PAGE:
From the Beckley Register-Herald:
Note: What public interest is there in the names and addresses of law-abiding citizens who obtain concealed weapons’ permits? And if there is legitimate public interest, then why must the addresses be included? Why not start publishing the names and addresses of welfare recipients? Taxpayer money is being funneled to it, government bureaucrats are administering it, and members of the public are receiving it. The answer: the Press supports expanded welfare programs, but does not support the 2nd Amendment. – John H. Bryan, West Virginia criminal defense attorney.
Concealed weapons bill in limbo in House
By Mannix Porterfield
CHARLESTON — Delegate Rick Moye packs a hidden piece for his personal protection but is ambivalent about a proposal to deny public access to concealed weapons permits.
Moye’s reservations aren’t unique in the House of Delegates.
This week, the Rules Committee yanked from the active House calendar legislation that would make it no one’s business just who is toting a firearm under a court-approved permit. The bill was offered by Delegate Bill Hamilton, R-Upshur, with 10 co-sponsors, among them Delegates Mike Burdiss, D-Wyoming, Joe Talbott, D-Webster, and Mike Porter, R-Mercer.
There is a chance, however, the measure might be tweaked so its scope is narrowed to the very people it was intended to protect — victims of domestic violence.
“I can see both sides of that story,” says Moye, a school bus driver and body shop owner in Raleigh County.
“I can understand why you wouldn’t want that to be public knowledge for everyone to know. On the other hand, it’s a public record. When do you draw the line that you can conceal information?”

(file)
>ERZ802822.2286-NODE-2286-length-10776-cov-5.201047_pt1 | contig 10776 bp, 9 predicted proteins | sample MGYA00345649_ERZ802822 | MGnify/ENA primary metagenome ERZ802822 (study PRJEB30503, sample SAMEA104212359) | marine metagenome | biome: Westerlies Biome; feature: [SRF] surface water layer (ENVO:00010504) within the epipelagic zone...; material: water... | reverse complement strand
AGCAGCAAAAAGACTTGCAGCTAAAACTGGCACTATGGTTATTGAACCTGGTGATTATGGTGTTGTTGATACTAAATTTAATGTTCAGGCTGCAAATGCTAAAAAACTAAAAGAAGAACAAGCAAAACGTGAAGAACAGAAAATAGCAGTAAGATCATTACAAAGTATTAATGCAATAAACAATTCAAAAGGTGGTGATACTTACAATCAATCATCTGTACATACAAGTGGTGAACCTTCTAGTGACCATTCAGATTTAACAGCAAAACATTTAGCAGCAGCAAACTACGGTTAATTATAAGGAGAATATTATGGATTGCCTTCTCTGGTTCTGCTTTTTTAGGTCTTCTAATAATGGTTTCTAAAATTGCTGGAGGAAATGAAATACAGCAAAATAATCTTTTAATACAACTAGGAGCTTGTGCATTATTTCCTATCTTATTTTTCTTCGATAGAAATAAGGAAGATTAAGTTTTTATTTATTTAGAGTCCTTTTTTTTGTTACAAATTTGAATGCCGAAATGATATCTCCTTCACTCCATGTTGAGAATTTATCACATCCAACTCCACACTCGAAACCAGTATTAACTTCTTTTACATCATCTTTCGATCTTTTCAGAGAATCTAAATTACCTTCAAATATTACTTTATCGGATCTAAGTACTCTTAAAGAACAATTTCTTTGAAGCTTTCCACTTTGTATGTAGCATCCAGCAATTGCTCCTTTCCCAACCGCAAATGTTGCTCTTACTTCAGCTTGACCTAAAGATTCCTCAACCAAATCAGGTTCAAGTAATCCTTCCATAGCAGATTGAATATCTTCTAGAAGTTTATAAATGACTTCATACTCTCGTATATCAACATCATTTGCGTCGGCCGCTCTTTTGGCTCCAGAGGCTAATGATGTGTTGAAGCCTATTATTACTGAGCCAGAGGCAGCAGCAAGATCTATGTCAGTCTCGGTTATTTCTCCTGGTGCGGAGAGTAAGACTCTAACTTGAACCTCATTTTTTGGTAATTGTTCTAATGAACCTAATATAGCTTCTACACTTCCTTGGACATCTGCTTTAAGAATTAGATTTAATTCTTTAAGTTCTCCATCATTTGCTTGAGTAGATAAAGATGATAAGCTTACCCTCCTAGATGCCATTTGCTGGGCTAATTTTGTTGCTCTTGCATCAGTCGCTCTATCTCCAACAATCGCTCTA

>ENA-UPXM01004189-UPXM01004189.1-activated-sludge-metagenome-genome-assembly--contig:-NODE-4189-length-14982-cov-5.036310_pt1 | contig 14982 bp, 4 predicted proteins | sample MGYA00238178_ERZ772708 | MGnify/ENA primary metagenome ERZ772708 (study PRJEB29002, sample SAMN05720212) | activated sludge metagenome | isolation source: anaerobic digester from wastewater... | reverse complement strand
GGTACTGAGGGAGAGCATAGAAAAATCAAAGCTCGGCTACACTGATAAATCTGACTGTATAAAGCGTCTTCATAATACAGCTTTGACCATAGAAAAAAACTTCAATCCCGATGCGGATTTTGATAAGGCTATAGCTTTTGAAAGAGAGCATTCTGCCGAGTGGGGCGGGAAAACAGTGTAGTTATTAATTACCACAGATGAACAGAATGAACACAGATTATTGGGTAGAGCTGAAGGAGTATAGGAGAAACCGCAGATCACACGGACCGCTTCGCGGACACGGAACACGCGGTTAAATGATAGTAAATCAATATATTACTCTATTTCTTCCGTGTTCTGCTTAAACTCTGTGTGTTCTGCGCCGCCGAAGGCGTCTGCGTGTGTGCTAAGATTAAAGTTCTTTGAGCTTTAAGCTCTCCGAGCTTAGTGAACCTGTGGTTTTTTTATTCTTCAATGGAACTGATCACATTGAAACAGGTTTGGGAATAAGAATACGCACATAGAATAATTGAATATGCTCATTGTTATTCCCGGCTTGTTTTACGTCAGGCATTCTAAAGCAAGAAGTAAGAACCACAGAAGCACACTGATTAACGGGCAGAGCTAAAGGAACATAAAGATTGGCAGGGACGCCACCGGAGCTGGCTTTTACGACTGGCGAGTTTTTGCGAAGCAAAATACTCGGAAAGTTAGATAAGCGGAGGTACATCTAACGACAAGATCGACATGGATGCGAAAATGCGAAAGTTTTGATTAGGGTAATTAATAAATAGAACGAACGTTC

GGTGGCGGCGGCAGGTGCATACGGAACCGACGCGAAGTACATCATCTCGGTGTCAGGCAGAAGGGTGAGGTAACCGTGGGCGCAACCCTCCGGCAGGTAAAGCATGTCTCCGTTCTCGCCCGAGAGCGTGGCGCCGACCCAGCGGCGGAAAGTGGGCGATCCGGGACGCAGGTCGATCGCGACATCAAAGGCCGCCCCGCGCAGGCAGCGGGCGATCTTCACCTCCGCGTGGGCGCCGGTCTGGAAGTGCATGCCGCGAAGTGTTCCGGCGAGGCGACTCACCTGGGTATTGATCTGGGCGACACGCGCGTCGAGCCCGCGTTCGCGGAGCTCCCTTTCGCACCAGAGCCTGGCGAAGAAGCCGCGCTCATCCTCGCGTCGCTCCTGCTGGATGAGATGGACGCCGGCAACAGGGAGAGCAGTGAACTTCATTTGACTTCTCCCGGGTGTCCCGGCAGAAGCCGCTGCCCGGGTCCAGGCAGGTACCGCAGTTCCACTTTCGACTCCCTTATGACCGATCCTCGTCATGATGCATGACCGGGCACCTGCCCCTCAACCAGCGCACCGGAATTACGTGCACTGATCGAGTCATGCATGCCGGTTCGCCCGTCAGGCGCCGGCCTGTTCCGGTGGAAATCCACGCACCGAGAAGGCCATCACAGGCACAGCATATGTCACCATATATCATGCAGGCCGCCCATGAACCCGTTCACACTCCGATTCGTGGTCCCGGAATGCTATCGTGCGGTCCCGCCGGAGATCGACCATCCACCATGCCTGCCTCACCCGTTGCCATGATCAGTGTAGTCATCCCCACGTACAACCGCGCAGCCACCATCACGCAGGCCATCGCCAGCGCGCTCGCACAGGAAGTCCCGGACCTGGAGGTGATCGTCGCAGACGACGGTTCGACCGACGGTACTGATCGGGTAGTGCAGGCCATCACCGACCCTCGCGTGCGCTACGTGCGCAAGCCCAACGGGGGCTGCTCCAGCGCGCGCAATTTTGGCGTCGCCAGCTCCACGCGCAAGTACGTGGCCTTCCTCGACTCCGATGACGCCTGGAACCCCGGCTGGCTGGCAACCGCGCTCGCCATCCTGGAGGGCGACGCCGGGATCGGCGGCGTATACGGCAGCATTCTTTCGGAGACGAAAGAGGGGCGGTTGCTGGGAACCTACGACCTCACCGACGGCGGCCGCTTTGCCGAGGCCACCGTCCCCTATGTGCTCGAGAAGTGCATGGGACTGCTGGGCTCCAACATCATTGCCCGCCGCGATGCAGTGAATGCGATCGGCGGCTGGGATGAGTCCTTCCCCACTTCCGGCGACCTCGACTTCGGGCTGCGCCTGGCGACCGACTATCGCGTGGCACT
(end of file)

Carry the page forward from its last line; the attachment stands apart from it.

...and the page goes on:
Obviously, the Rules Committee had problems wrestling with that as well, especially after the West Virginia Press Association reared itself into the issue, Majority Leader Joe DeLong, D-Hancock, said Thursday.
“I’m not sure where we’re at in the process, but I hope we can go back and revisit that bill and put an exemption in it when it comes to victims of domestic violence,” he said.
“I think that was the original intent of the bill. I think that’s what spurred this legislation.”
Domestic violence victims secured concealed weapons permits, only to have their addressed revealed to the reading public by newspapers, the majority leader said.
“We may be able to carve out an exemption for those people without taking away what’s considered to be the general right of the public to have access to this information,” DeLong said.
“The problem is in trying to strike a balance. There’s a certain segment of people that we’re trying to help. We still need to help those people and protect them. At the same time, we want to recognize the freedom of the press in having this type of information available as it should be in most other cases.”
Moye said he has no problem with people knowing he is legally armed. Without elaborating, the delegate said he got the permit for his personal protection.
“I’m a firm believer in my rights to keep and bear arms,” Moye said.
“I’ll not shy away from that at all. I just feel like it is a right, a privilege that I have, and I will exercise that privilege. And I totally support the Castle Doctrine. Common sense tells me that if someone is going to come and harm me, I don’t want to run from them.”